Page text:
You are a person of great influence. If you could start a movement that would bring the most amount of good to the most amount of people, what would that be? You never know what your idea can trigger. 🙂

I am passionate about breaking down barriers, especially for young people. I love playing roles that people say I “can’t” — Hamlet was one of my favorite roles I’ve ever played! I would inspire others to shine even when they’ve been told not to. It can be scary to stand out but that’s when you’re going to be at your happiest! I love encouraging others to find what’s unique in them and truly embrace it, waving that standard high!

What are your “5 things I wish someone told me when I first started” and why. Please share a story or example for each.

  1. Ask before jumping in to help — sometimes you don’t know what the greater plan is!
  2. Don’t be afraid to say no. Earlier in my career, I said yes to everything because I was afraid that if I said “no”, I wouldn’t be asked ever again! But sometimes, saying no makes you even more desirable for the next project.
  3. If something doesn’t speak to you, don’t do it. The only times I haven’t been proud of the work I’ve done on a project has been because I wasn’t feeling the project. If I had turned it down, I would have remained open to even better options — and left that project open for someone who would have really loved it!
  4. Embrace what sets you apart. I spent a long time trying to make myself more like everyone else rather than focusing on what makes ME special.
  5. Dream big! Often we’re told: “that’s hard — don’t be surprised if you don’t achieve it”. While true, even if you don’t get that huge thing you’re reaching for, you’ve opened yourself up to bigger possibilities and who knows what other goals you might achieve while working for it! And you may even get that “impossible dream” as well!

Can you please give us your favorite “Life Lesson Quote”? Can you share how that was relevant to you in your life?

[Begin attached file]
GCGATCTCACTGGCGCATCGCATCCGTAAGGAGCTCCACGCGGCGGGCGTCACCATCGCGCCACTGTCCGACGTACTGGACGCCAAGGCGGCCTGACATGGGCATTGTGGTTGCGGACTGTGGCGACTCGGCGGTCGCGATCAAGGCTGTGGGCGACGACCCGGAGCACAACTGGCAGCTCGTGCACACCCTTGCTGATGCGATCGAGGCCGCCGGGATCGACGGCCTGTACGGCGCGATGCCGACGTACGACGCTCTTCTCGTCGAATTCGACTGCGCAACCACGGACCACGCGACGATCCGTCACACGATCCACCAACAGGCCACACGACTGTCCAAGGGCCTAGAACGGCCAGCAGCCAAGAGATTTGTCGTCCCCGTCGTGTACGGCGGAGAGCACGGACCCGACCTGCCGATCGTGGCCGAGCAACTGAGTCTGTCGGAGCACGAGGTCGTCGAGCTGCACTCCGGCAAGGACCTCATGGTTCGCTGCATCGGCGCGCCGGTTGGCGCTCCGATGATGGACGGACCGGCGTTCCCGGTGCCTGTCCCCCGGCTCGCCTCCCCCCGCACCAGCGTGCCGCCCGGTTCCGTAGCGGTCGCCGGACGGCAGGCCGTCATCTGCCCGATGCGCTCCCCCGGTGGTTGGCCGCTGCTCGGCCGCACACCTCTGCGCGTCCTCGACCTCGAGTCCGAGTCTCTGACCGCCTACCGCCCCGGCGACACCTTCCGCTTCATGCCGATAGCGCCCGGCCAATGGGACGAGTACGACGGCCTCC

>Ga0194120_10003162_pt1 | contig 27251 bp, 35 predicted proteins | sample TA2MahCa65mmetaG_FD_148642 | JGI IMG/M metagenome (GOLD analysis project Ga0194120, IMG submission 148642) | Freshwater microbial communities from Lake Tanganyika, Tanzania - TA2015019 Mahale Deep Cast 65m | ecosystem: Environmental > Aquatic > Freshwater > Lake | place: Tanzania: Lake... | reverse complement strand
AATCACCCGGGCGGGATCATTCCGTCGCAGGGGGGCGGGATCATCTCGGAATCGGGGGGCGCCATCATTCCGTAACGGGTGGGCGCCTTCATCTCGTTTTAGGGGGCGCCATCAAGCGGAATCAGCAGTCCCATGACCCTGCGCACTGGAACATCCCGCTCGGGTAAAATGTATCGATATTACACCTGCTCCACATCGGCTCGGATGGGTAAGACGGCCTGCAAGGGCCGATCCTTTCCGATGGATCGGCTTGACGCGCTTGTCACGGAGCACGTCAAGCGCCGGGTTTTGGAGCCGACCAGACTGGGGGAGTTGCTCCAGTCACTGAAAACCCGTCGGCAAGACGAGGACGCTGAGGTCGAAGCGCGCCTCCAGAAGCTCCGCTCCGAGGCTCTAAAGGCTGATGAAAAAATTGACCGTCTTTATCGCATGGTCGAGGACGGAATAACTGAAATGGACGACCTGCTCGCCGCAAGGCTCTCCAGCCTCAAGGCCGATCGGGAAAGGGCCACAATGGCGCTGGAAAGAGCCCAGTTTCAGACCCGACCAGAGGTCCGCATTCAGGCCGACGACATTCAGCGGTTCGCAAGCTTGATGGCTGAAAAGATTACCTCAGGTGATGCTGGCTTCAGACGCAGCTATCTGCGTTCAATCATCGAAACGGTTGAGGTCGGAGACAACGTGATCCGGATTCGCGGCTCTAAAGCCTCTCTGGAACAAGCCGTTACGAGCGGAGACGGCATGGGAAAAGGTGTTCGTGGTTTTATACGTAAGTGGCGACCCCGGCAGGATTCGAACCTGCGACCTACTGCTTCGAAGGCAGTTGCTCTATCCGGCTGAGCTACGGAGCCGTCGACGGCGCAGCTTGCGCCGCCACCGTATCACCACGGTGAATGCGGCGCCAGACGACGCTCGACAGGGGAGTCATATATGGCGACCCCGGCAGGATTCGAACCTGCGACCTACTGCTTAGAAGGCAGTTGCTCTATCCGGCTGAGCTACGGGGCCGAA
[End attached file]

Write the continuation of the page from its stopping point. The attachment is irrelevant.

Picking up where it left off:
“I saw the angel in the marble and carved until I set him free.” — Michelangelo. I fell in love with this quote during a dark time in my life, when I was questioning many of my choices, including my decision to be an actress. I felt like I wasn’t strong enough and everything I’d been doing seemed futile. A mentor shared this quote with me and reminded me that I am stronger than I realize. Whenever I’m feeling low, I imagine the angle inside me and ask myself what I get to do that to to set her free.

None of us are able to achieve success without some help along the way. Is there a particular person who you are grateful towards who helped get you to where you are? Can you share a story about that?

Virginia Gibson was my first acting teacher and I studied with her from ages 8–12. She taught in an overheated, stuffy basement room and I couldn’t get enough of those classes. She had an incredible gift at corralling young people and inspiring us all to show up and always give our best, even at 10a on a Saturday morning. She gave me responsibilities early on and pushed me to go out for bigger and bigger auditions, including helping me book an off-Broadway play at 10-years-old! She never sugarcoated how hard this business can be but also always encouraged me that, with perseverance, I could achieve anything I wanted. She sadly passed away in 2013. I still sometimes wish I could ask for her advice or encouragement.

Some of the biggest names in Business, VC funding, Sports, and Entertainment read this column. Is there a person in the world, or in the US whom you would love to have a private breakfast or lunch with, and why? He or she might see this. 🙂

Amy Sherman-Palladino. I love her writing and how she’s been true to her distinctive voice and remained a strong, empowered woman in this industry that isn’t always kind to women who speak our minds and aren’t cowed! I’d love to work on one of her scripts one day — and fangirl a bit as well!

How can our readers follow you on social media?

My website is alexandracohler.com. I’m on instagram as @alexandracohler: https://www.instagram.com/alexandracohler/; Facebook as Alexandra Cohler: https://www.facebook.com/AlexandraCohler/ and Twitter as @AlixCSpiegler: https://twitter.com/alixcspiegler?lang=en.

Thank you so much for joining us. This was very inspirational!